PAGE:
Happy Olympics, all.
Before I go an a riff about how NBC's coverage wrecks a perfectly good sporting event, two Olympic memories:
• The Miracle on Ice, 1980 - Yes, we beat the Soviets, but everyone forgets that we still had to beat Finland two days later to clinch the gold. The game started at 8 a.m. in San Francisco and that was a problem. I was 9 and wanted to watch the game, but the Freud parental units had a habit of going to church at 9:15 a.m. every Sunday.
Had I known about mixology, I would have tried to get my parents drunk the night before. Pop ended up teaching me how to make a gin and tonic (for him) when I was 12 and a martini (for him, extremely dry) at around 15, but no such luck at 9.
I crept upstairs to our TV room to watch the start of the game. Sometime, late in the first period, I saw Pop at the base of the stairwell, and I thought the gig was up. As it turned out, the Freuds stayed home from church - I ended up singing in the St. Luke's Junior Choir, so I made amends - to watch the game. It was one of those fond childhood episodes which should be set in a "Wonder Years" episode.
• Freud does gymnastics, 1984 - Yes, it happened. I was at summer camp, most of Communist nations (except Romania and Yugoslavia) had boycotted Los Angeles, and Mary Lou Retton was the bomb. (Actually, she was probably "like totally awesome" in 80s speak.)
We watched the Olympics every night on TV as the United States won practically everything, and then emulated them during the day. So, alas, I remember doing the floor exercise, the vault, the uneven bars and the rings. That couldn't have been pretty as, not surprisingly, I was a short, chubby kid. Mercifully, I did not pommel-horse accident.
I could make cracks about "Welcome to two weeks of sports Americans only care about once every four years," but track and field, swimming, boxing (at this level, it's legit), wrestling, volleyball, any form of cycling and archery among others are fun to watch. (I was the my camp's best archer back in the day in rare display of athletic prowess.)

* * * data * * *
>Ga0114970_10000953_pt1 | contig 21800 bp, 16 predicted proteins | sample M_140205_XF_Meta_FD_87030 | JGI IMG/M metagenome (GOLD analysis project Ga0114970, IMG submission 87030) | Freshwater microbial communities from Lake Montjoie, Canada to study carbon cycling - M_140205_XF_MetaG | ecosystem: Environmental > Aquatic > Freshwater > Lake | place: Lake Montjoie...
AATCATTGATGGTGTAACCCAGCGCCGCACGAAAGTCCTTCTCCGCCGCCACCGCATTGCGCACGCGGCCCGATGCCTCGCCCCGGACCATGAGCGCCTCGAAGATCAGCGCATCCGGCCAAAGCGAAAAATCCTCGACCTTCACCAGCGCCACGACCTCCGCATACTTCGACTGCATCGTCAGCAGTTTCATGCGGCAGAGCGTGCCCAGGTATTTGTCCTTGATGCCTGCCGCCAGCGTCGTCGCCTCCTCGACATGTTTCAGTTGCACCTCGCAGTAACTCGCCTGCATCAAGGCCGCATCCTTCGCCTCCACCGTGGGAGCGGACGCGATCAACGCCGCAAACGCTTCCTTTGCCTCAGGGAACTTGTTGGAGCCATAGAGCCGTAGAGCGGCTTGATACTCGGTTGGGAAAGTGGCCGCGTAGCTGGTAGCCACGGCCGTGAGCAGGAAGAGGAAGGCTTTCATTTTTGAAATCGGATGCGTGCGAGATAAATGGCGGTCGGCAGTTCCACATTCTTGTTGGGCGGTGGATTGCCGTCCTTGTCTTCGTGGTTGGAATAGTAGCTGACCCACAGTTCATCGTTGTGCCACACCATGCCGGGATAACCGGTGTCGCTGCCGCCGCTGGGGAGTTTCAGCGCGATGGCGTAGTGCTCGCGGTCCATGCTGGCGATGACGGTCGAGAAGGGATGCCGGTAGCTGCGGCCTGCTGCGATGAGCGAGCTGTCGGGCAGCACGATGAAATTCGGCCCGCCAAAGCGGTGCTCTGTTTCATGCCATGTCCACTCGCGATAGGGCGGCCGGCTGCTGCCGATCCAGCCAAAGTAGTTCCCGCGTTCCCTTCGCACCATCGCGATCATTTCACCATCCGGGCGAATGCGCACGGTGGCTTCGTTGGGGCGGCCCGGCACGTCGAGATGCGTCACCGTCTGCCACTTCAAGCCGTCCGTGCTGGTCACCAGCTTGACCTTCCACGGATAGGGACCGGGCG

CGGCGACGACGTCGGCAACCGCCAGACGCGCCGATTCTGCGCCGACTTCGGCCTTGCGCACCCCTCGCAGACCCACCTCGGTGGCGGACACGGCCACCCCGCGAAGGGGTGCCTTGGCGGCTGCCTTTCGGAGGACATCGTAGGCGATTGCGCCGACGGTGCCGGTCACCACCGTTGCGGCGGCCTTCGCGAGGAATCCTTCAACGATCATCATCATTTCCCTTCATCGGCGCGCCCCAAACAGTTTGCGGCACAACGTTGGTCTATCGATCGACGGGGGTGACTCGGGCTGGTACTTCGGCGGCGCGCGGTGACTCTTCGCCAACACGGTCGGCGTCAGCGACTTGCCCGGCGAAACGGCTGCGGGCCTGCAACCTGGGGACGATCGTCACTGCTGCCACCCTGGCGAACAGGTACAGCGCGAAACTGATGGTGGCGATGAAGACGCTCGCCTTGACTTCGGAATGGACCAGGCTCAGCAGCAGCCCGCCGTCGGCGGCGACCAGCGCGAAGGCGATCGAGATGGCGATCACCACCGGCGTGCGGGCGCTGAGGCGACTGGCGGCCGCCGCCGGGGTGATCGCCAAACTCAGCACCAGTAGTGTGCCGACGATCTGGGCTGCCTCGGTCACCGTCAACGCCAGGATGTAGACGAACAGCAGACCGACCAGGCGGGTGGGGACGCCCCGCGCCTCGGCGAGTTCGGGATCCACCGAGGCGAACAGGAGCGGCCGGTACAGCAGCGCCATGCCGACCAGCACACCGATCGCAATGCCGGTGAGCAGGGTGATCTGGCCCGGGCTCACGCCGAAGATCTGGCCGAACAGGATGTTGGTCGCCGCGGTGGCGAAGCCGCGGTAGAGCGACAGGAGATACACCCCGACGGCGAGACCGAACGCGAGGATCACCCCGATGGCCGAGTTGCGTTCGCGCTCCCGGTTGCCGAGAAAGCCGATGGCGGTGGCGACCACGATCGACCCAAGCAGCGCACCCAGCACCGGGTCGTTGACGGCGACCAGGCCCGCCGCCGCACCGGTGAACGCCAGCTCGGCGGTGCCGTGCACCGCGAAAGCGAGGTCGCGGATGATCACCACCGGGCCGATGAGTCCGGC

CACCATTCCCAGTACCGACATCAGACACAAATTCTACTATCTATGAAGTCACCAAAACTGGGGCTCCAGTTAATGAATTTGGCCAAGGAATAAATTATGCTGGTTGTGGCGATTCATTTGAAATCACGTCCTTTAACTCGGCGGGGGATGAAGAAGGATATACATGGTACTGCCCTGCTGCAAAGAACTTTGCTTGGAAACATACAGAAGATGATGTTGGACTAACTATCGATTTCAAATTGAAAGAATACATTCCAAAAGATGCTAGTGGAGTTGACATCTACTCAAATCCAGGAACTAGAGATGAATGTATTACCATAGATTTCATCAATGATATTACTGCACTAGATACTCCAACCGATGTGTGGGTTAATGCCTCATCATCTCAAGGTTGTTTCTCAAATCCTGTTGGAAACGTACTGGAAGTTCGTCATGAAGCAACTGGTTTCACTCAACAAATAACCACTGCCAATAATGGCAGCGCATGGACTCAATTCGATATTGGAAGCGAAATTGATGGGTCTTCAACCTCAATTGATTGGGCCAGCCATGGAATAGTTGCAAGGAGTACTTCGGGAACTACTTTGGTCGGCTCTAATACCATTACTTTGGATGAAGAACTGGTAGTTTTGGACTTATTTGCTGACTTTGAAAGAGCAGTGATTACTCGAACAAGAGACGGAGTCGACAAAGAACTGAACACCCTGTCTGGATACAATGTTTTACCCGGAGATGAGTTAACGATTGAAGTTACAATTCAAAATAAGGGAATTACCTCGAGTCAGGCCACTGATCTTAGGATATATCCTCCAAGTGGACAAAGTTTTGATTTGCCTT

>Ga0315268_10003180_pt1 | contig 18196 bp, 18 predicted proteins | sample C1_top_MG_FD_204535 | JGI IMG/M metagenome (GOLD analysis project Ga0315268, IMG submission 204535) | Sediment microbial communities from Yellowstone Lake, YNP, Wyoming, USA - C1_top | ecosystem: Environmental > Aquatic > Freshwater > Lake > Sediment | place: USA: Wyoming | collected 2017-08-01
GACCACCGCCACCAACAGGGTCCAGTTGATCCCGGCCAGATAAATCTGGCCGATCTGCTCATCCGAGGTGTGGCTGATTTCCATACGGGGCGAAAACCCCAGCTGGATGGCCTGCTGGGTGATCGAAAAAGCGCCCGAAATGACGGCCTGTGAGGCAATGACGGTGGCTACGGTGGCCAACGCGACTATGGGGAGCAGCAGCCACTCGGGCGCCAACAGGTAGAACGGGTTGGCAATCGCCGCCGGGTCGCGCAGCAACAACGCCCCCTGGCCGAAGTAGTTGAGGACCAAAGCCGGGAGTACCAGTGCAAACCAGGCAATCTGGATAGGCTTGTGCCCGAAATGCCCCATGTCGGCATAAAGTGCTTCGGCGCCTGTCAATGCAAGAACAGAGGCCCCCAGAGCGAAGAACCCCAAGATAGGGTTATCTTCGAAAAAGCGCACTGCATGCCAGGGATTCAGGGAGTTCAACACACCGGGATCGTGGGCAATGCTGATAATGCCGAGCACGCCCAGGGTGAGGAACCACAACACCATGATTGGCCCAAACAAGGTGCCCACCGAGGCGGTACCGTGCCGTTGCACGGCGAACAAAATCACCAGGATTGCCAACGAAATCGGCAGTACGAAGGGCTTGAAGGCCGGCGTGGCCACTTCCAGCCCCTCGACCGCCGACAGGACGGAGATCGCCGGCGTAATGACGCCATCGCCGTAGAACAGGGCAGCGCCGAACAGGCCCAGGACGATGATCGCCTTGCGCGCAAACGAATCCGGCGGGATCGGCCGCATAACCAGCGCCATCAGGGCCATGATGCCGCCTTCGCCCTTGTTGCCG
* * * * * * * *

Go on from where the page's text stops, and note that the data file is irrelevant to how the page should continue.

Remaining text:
I know this will go unheeded, but I do hope that NBC can go without showing United States-exclusive sports in primetime and cut out the human-interest pieces, in which every gold medalist had some family member die in a tragic combine accident.
OK, other topics:
• Remain calm, Broncos fans, Peyton Manning has started training camp. That said, don't print the Super Bowl tickets yet. While a lot will be discussed about Manning getting his touch back, being on the same page with his receivers and the Broncos adapting to Manning, the most important thing is keeping No. 19 upright. Sometimes, the most obvious thing is really the most important thing. Manning only plays behind Broncos' starting offensive linemen because you don't want him getting killed in a game that doesn't count.
• Penn State ... Sort of mixed on the ruling. I'm glad the NCAA actually considered the death penalty. I didn't think it would have the guts to put it on the table. I'm happy that Penn State will be hurt on the field by a reduction of scholarships and some players likely transferring.
It still pales in comparison what happened to the victims/surivivors. And the $60 million fine is a joke. That's one year of Penn State football revenue. That is still a drop in the bank. It won't happen, but, "Go Ohio" in the opener. (Please note that isn't Ohio State, and I refuse to call it "The Ohio State University.")
• OK, Olympic opening ceremonies just started and I heard Ryan Seacrest talk to the U.S. ladies' gymnasts about Justin Bieber. Egad. This is what I was talking about with the American-centric coverage, etc. Hopefully I never refer to Bieber ever again in one of my columns.
• Baseball trade deadline deals ... The Dodgers are showing some muscle under new management by acquiring Hanley Ramirez from the Marlins. But will it work? It's pretty telling that the Marlins dumped him. That said, Los Angeles could have lightning in a bottle a la Manny Ramirez in 2008.
• Ichiro to the Yankees? Yes, he requested the trade to a contender, and he deserves it. Yet this is why most of baseball hates the Yankees. They got a future Hall of Famer as a hood ornament.
• Pitchers Zach Greinke, Ryan Dempster and Francisco Liriano all appear to be going somewhere. How desperate will teams get by Tuesday? I wouldn't be surprised if the Dodgers pick up Dempster. (The two have been linked over and over.) Liriano is a total crapshoot - utterly brilliant or a flop. And just as I type this, Greinke is off to the Angels. That is a good match, people. He doesn't need to be the star there with Jared Weaver and C.J. Wilson already on the staff and Anaheim is out of the spotlight media-wise, especially compared to the Dodgers.
• And, just in case you didn't know, the Spice Girls will be reunited for the closing ceremonies of the Olympics. A nation and a world rests easy again.
Sports Editor Chris Freud can be reached at 970-748-2934 or email@example.com.